‘Greatest gold medal of all’

I’m grateful for how far we’ve come in encouraging young girls to dream big – and I know Barbie’s work to tell more diverse stories has played a role in that.


When I started skating at the age of six, I loved Dorothy Hamill so much that I had a Dorothy doll and sat her on the edge of the rink to watch me spin around on the ice.

Fourteen years later, I followed her path to becoming the first American female figure skater to win Olympic gold since Dorothy in 1976. And now, three decades later, Barbie is honoring me with my very own doll as the newest addition to the Inspiring Women Series. .

As a six-year-old, I never thought I would be where I am today. And who knows what I would have been more excited about: winning an Olympic gold medal or having my own Barbie. But I only came here because as a young girl I was able to discover my dreams and have the support and determination to achieve them.

In this chapter of my life, I want to give children the same opportunity to find their passions and pursue them relentlessly. But there’s an important ingredient to that, and it starts with having a wild imagination and role models to look up to.

There are several ways we can cultivate an imaginative mind in children. For example, books unlock the imagination, and that is where dreams are born. When children open a book, they open up their world.

I think puppetry has the same power.

From winning Olympic gold to setting up Always Dream

My Dorothy doll wasn’t just a decoration at the rink; it helped me discover a dream deep inside and inspired me to trust that I was worth it. I hope my Barbie Inspiring Women doll does the same for children as they explore their futures and discover what is available to them.

Once I achieved that dream of winning an Olympic gold medal in 1992, I felt like there was something more I could do. I received so much support as a young skater – from my family, community and coaches – and I wanted the same opportunity for other kids.

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Working with children and raising my own girls, I quickly realized that a child’s success in life starts with a basic education and an interest in reading.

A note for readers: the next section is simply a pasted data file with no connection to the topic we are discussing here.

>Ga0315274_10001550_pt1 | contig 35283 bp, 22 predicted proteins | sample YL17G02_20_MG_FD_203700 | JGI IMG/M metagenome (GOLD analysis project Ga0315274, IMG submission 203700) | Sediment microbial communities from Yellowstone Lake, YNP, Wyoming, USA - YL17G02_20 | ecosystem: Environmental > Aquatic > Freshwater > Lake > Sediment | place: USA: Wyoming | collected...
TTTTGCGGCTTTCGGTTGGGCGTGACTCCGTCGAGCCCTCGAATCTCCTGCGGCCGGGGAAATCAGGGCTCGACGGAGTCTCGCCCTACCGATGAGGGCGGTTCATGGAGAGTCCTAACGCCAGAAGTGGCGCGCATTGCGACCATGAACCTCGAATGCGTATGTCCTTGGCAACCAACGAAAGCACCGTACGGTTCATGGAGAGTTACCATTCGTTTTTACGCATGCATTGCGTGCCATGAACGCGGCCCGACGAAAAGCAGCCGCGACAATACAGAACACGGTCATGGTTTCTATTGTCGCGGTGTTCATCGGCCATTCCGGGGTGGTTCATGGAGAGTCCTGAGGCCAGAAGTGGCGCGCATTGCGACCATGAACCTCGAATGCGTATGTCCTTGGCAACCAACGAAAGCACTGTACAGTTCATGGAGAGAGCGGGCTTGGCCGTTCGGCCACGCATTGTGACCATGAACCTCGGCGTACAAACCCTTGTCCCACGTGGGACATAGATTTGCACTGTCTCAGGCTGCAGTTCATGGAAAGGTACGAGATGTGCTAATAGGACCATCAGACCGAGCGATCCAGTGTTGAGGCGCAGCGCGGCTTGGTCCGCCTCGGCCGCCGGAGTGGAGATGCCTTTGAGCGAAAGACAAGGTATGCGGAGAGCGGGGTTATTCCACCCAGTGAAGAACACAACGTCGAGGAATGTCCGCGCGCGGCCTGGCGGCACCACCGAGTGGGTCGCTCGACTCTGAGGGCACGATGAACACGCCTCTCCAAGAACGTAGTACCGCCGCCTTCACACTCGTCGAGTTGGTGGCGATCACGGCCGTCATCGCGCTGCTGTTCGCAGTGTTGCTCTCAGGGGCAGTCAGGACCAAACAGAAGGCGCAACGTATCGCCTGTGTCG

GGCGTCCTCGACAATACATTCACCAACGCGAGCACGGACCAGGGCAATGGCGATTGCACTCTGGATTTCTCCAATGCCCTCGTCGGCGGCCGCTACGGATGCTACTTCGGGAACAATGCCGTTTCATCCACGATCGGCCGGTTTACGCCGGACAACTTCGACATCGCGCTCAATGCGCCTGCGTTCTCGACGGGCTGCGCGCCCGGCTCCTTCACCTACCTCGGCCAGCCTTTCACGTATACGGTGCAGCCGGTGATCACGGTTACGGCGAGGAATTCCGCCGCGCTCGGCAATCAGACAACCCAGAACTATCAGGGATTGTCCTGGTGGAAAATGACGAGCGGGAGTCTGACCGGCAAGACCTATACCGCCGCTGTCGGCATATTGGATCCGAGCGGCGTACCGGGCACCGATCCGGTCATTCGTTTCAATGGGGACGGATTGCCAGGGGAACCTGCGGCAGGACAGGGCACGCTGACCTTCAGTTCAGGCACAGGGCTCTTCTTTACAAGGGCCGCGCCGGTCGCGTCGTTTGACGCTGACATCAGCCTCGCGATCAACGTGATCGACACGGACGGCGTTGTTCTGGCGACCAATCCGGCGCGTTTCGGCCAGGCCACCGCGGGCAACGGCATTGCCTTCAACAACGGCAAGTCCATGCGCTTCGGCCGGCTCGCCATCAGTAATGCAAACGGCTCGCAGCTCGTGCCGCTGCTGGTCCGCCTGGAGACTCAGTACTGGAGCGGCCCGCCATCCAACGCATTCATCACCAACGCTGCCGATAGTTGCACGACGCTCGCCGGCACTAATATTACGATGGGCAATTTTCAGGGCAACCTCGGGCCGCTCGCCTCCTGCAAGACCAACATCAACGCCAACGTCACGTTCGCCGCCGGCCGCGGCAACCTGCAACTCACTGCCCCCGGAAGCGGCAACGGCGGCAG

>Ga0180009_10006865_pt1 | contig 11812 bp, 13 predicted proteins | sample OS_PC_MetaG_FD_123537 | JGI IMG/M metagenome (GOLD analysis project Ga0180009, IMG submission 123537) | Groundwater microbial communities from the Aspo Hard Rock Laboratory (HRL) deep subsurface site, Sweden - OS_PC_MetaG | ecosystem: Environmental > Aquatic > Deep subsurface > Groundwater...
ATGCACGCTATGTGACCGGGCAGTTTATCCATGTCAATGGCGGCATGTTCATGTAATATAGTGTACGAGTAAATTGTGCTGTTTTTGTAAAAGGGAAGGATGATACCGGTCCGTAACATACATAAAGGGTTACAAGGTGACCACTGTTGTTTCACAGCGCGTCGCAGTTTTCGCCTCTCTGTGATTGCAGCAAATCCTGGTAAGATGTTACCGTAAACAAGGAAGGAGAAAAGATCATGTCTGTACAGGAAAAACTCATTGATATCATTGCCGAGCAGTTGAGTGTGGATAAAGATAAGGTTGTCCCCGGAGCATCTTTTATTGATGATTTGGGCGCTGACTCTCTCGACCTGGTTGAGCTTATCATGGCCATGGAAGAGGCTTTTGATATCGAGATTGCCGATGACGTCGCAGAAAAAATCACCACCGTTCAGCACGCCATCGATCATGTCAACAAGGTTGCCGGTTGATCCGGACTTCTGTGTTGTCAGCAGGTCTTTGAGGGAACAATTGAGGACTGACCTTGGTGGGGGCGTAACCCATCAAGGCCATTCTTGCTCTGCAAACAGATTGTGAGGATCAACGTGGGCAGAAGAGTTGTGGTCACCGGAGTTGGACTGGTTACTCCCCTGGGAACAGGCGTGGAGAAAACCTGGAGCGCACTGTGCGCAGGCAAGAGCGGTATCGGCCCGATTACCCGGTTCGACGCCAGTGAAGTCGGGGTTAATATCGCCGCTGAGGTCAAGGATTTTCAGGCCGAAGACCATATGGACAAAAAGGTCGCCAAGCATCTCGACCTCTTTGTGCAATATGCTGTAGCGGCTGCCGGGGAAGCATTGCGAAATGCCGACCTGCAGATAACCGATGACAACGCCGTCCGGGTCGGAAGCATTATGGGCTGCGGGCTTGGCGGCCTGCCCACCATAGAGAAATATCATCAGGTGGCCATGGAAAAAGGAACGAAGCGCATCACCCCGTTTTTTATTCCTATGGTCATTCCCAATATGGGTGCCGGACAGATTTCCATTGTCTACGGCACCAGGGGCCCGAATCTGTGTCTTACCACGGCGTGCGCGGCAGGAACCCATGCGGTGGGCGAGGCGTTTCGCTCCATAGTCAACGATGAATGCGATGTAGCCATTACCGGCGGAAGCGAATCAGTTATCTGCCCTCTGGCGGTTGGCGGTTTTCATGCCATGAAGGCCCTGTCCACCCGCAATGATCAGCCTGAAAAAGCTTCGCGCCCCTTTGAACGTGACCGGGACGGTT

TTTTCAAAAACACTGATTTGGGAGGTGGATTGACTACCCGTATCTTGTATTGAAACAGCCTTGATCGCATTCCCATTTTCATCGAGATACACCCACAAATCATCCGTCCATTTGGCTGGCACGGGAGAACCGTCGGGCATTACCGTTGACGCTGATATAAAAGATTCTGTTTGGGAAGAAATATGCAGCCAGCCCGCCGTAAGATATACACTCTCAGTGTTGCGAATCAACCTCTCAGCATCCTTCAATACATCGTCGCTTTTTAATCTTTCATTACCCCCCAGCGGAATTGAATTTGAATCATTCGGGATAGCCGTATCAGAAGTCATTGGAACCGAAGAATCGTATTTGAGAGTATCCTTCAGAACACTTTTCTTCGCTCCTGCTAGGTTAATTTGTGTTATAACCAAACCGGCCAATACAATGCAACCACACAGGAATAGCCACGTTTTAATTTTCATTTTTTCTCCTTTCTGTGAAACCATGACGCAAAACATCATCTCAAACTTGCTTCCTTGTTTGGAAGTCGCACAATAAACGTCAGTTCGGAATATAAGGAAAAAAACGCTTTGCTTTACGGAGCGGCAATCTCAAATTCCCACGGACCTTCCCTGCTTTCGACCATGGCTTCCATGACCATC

In 1996, I founded Always Dream, a nonprofit organization that aims to increase children’s literacy by providing access to books and encouraging families to read together. The name comes from the way I signed off when signing autographs (“Always Dream, Kristi”) – a piece of inspiration taken from Brian Boitano, who once gave me an autograph with the reminder: “Follow your dreams.”

What could be bigger than winning a gold medal?

I couldn’t be more excited that as part of our partnership, Barbie will make a donation to my organization and help empower Asian American women and girls, while also increasing educational resources for all young girls.

As a mother of two daughters, I’m grateful for how far we’ve come in encouraging young girls to dream big – and I know Barbie’s work to tell more diverse stories has played a role in that.

When I was 20, I didn’t look like most American figure skaters — let alone an Olympic gold medalist. But through the power of my imagination and by looking at women who had come before me, I discovered my passions, pushed through the obstacles and dared to make my dreams come true.

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A book is more than just a book, and a doll is more than just a doll. As a 6-year-old, I found it meaningful to have Dorothy’s doll next to me as I jumped, fell, and picked myself up again. She was there for me, reminded me of my dream and inspired me to never give up on it.

If I can do the same for other young girls with my Barbie Inspiring Women doll, that might be the biggest gold medal of all.

Kristi Yamaguchi, founder of the Always Dream foundation for children, is the first Asian American to win an individual figure skating gold medal at the 1992 Winter Olympics.